Investing the time to develop good working relationships with your editors could result in referrals and new clients for you. More than half of six-figure freelance writers say they get most of their high-paying gigs from this type of referral:
Improving your writing skills
Working with editors consistently grants you the opportunity to improve your writing skills over time. A good editor will act as a partner and coach, providing useful feedback designed to help make your work even better.
For instance, one of the most frequent pieces I offer is “this needs more context.” It might annoy writers to hear it often, but over time, I notice that they start providing the context I’m requesting without me having to ask for it. I like to think they’re also implementing this feedback in their work for other clients, too.
“When you’re writing a piece you’re so into it and if you put so much work into it, you’re going to make mistakes. Everybody makes mistakes in writing a piece. It’s nice to have another person to go over it and just make sure everything is correct—someone who’s not as close to the piece can be more removed and look at it from a different perspective or more of a blank slate.”—Conan Tobias, freelance editor
How to build relationships with your editors
If you want to build strong relationships with your editors, there are several things you can do—and chances are, you’re already doing some of these things well.
Here are six of the best things you can do to make yourself your editors’ go-to writer.
- Communicate and collaborate effectively
- Hit your deadlines
- Be proactive, not reactive
- Be consistent
- Make a note of frequent edits
- Don’t be afraid to push back
1. Communicate and collaborate effectively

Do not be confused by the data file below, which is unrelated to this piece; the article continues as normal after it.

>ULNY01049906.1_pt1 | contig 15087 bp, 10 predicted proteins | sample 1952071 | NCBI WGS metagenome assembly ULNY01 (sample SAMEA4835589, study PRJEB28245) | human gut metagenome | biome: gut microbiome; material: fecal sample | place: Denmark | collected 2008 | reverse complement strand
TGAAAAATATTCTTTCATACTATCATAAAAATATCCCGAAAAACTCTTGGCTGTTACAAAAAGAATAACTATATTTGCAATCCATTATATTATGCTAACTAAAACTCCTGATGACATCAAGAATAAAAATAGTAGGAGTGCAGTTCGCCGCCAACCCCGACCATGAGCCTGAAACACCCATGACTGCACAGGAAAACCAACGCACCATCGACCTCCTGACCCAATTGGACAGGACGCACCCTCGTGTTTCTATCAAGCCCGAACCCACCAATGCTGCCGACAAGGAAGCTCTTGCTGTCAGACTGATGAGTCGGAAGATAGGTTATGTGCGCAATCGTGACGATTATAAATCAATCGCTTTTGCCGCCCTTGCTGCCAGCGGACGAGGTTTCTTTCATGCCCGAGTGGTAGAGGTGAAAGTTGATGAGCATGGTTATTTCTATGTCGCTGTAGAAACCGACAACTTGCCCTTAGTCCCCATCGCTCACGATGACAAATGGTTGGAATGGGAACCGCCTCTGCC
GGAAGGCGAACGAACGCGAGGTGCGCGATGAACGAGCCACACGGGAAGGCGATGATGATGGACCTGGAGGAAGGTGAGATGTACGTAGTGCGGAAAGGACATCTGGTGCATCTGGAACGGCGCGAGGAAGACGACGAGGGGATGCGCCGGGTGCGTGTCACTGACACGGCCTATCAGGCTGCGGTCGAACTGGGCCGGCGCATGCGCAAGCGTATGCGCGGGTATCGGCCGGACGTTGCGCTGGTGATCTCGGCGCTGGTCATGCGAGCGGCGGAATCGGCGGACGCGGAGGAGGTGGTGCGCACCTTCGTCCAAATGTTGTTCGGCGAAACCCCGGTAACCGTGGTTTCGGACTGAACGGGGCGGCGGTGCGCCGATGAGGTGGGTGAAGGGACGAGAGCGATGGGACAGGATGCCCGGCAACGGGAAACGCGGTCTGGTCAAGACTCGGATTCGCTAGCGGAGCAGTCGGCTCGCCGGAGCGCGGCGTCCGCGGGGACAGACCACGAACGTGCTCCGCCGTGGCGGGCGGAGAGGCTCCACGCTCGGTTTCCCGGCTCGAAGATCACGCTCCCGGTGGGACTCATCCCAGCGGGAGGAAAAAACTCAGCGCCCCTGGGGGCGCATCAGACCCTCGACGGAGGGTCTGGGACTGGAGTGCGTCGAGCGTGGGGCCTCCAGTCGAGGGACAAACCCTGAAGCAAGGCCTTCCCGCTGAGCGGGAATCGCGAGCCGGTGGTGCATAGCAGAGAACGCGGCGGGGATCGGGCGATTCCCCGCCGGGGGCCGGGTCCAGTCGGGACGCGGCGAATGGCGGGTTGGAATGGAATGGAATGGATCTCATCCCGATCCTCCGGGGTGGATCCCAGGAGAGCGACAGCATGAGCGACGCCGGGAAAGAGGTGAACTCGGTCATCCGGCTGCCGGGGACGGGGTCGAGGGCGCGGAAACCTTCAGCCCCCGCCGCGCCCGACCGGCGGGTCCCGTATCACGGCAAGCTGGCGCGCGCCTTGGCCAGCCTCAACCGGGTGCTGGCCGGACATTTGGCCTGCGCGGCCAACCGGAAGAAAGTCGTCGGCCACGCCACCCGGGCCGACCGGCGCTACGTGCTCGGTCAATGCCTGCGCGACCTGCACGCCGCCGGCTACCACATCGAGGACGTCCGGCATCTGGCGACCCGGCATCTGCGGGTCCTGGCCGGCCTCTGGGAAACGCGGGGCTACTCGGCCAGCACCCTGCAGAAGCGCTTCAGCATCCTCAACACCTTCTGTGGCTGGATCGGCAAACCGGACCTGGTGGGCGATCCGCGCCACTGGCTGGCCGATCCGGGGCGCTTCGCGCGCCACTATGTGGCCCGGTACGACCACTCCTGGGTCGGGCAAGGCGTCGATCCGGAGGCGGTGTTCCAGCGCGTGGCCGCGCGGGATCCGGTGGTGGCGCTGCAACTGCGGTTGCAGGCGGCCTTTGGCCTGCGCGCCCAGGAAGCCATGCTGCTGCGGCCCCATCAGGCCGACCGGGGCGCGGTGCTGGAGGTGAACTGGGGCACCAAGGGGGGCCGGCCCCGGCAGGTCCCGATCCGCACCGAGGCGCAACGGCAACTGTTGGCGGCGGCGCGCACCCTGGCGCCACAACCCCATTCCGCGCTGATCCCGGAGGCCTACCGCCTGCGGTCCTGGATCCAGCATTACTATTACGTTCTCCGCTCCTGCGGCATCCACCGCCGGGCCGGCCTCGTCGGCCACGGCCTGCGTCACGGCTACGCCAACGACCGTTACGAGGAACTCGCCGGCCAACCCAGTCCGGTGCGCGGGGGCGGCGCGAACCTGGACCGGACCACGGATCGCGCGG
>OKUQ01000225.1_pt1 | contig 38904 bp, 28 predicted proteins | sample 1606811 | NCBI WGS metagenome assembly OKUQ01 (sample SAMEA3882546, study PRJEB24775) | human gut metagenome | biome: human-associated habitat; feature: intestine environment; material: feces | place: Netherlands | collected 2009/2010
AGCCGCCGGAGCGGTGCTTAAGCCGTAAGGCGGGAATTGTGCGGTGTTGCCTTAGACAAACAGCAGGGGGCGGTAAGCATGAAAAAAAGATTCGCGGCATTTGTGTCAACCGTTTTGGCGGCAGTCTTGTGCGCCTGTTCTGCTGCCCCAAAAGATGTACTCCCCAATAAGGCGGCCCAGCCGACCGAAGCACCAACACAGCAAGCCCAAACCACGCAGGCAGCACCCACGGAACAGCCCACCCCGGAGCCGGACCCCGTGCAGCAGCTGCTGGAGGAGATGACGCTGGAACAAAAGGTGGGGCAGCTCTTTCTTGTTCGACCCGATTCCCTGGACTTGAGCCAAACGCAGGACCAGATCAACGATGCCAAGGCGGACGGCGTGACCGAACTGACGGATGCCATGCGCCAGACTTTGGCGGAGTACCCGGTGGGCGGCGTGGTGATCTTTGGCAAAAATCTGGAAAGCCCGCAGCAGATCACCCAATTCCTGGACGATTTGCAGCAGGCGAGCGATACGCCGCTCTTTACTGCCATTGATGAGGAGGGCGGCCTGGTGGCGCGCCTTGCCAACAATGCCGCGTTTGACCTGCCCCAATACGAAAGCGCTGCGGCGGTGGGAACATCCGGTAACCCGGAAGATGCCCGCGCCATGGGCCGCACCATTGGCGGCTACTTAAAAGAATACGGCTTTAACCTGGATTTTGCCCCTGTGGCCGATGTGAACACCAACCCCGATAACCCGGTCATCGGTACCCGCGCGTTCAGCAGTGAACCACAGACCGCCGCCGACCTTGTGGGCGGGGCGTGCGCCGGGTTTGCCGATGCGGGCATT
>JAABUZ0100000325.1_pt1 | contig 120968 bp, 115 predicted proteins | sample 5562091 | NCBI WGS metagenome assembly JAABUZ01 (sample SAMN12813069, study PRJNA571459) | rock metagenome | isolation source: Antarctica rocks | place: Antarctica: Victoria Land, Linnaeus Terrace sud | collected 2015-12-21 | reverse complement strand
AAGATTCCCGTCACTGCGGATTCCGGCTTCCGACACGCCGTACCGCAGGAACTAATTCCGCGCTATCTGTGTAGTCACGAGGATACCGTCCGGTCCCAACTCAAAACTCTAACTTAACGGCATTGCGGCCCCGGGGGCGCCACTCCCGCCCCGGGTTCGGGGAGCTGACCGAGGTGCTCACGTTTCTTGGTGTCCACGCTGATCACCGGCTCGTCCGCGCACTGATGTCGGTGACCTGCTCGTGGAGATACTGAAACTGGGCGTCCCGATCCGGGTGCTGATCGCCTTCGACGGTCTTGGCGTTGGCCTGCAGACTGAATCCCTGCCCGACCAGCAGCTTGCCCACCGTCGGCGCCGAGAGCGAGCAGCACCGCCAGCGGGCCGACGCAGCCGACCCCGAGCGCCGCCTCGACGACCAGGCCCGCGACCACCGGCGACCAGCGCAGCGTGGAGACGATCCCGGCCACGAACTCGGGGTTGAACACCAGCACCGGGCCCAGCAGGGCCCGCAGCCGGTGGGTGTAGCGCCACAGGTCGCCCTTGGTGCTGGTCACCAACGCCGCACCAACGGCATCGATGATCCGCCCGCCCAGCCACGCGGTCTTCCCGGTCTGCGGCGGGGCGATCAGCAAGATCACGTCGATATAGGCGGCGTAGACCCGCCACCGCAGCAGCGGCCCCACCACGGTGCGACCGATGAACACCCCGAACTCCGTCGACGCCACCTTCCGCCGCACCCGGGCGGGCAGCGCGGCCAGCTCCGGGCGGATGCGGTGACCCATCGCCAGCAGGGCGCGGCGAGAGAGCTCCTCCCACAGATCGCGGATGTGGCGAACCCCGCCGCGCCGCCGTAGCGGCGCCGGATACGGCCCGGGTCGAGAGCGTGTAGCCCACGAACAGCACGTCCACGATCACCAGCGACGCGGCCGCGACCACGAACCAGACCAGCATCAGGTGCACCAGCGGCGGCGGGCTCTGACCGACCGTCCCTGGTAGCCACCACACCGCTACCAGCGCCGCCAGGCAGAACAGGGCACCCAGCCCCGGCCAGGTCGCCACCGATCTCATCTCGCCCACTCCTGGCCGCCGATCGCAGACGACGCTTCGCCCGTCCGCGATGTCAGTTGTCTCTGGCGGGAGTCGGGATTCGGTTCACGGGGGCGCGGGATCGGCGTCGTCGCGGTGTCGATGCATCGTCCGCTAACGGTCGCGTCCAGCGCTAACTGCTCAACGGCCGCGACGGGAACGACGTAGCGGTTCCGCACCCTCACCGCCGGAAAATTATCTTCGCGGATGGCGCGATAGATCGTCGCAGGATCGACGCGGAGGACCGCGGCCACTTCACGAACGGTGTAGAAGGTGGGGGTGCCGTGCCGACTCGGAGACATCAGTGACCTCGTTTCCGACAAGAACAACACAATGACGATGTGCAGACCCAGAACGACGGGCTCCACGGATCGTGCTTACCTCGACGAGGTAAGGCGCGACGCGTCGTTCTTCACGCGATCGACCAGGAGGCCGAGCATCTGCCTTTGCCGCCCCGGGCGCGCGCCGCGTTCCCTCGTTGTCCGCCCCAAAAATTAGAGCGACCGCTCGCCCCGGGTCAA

Clear, effective communication is a big deal if you’re trying to build a strong relationship with your editors. Asking questions, getting clarification, and staying in touch will help make the editor’s job much easier.
“Don’t be afraid to ask the editor why they did something. A lot of the people I work with do that. And I’m more than happy to tell them why I did what I did. I’m hoping it helps them improve their own writing over time.”—Conan Tobias, freelance editor
If you’re unclear about a content brief or what your editor expects from you, send them an email and ask for additional guidance. Here’s a simple but effective email template:
Hello [editor’s name],
Thanks again for the recent assignment! I reviewed the content brief, and I was hoping you could clarify something OR a few things for me.
[Include relevant questions—e.g., would you like me to include expert quotes, how many FAQs would you like, what key points would you like me to address here, etc.]
I appreciate your insight and look forward to your feedback.
2. Hit your deadlines
Having been in publishing for a while, I can tell you that I’m more willing to work with writers who consistently meet deadlines. It makes my job easier and my workflow more predictable.
Meeting deadlines will help you build a strong rapport with your editor. That said, if an editor is reasonable, they’re going to understand if something comes up and you miss a deadline, which brings me to my next point about being proactive vs. reactive.
3. Be proactive, not reactive
Being proactive is crucial if you want to develop a rapport with your editors.
For instance, if you know you’re going to miss a deadline, reach out as soon as you realize you won’t be able to deliver your article on time. Briefly explain the issue, apologize, and set another deadline you’re certain you’ll be able to meet. Don’t wait until several days after the deadline has passed or your editor has emailed to ask when you’ll be delivering your assignment.